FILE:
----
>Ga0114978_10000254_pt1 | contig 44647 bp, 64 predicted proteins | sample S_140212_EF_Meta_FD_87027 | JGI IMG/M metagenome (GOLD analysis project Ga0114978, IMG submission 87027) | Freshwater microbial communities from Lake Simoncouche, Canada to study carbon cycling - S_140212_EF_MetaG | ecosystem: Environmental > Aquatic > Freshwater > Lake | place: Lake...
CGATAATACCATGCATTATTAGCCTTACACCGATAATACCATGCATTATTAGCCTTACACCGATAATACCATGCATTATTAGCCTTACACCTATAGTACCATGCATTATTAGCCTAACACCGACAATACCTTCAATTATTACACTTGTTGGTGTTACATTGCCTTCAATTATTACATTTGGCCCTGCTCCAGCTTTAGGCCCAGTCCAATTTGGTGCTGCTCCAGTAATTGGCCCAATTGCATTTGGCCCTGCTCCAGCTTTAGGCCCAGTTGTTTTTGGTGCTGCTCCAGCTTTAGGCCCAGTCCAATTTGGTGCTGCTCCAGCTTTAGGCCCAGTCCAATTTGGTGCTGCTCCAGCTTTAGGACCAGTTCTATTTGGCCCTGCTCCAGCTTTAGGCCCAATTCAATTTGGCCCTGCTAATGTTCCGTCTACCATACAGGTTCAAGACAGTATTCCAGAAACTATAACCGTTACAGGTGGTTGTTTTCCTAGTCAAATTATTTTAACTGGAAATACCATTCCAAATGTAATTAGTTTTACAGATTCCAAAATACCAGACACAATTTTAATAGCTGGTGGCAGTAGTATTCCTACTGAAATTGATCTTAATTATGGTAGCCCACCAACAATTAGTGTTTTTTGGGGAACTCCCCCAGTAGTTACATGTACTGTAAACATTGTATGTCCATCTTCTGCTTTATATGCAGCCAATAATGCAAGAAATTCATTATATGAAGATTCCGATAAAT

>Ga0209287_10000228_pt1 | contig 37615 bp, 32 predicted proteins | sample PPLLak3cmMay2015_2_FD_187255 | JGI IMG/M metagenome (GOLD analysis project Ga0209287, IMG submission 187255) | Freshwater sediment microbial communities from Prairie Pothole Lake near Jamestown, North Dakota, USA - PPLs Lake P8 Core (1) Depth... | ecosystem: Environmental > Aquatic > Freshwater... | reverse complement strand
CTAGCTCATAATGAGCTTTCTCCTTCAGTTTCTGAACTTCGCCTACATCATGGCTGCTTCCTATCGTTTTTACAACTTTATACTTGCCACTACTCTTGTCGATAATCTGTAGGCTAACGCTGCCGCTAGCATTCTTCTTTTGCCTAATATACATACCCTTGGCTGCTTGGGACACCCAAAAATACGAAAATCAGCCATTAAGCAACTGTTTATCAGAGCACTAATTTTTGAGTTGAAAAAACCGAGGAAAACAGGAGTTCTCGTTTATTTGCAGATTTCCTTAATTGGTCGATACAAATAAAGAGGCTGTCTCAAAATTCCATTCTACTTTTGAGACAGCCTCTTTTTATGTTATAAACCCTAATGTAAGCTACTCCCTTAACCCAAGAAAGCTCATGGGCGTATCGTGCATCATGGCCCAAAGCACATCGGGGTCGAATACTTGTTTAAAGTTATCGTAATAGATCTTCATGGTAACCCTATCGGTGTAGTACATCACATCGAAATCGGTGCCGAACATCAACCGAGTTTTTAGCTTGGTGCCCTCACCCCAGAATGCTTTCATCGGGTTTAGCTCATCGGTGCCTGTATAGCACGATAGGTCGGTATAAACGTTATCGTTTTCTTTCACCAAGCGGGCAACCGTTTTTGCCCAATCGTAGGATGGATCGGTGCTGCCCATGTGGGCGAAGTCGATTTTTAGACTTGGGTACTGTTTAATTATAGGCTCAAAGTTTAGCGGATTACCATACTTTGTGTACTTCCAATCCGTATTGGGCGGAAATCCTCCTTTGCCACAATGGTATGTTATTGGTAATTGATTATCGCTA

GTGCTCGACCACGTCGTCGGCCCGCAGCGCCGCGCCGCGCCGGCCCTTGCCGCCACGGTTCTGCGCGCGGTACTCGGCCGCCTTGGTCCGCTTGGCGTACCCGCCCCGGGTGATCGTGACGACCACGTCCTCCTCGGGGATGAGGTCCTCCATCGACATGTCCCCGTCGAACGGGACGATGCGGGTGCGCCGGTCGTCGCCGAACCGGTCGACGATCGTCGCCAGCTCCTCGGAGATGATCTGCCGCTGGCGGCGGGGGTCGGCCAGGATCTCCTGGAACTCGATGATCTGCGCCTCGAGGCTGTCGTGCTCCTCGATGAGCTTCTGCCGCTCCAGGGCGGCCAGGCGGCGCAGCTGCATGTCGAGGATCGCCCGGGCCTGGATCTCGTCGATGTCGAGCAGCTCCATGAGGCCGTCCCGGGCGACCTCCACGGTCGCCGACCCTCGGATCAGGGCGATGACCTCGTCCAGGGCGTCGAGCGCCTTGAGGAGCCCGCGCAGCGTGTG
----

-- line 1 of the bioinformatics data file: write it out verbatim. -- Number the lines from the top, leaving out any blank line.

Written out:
>Ga0114978_10000254_pt1 | contig 44647 bp, 64 predicted proteins | sample S_140212_EF_Meta_FD_87027 | JGI IMG/M metagenome (GOLD analysis project Ga0114978, IMG submission 87027) | Freshwater microbial communities from Lake Simoncouche, Canada to study carbon cycling - S_140212_EF_MetaG | ecosystem: Environmental > Aquatic > Freshwater > Lake | place: Lake...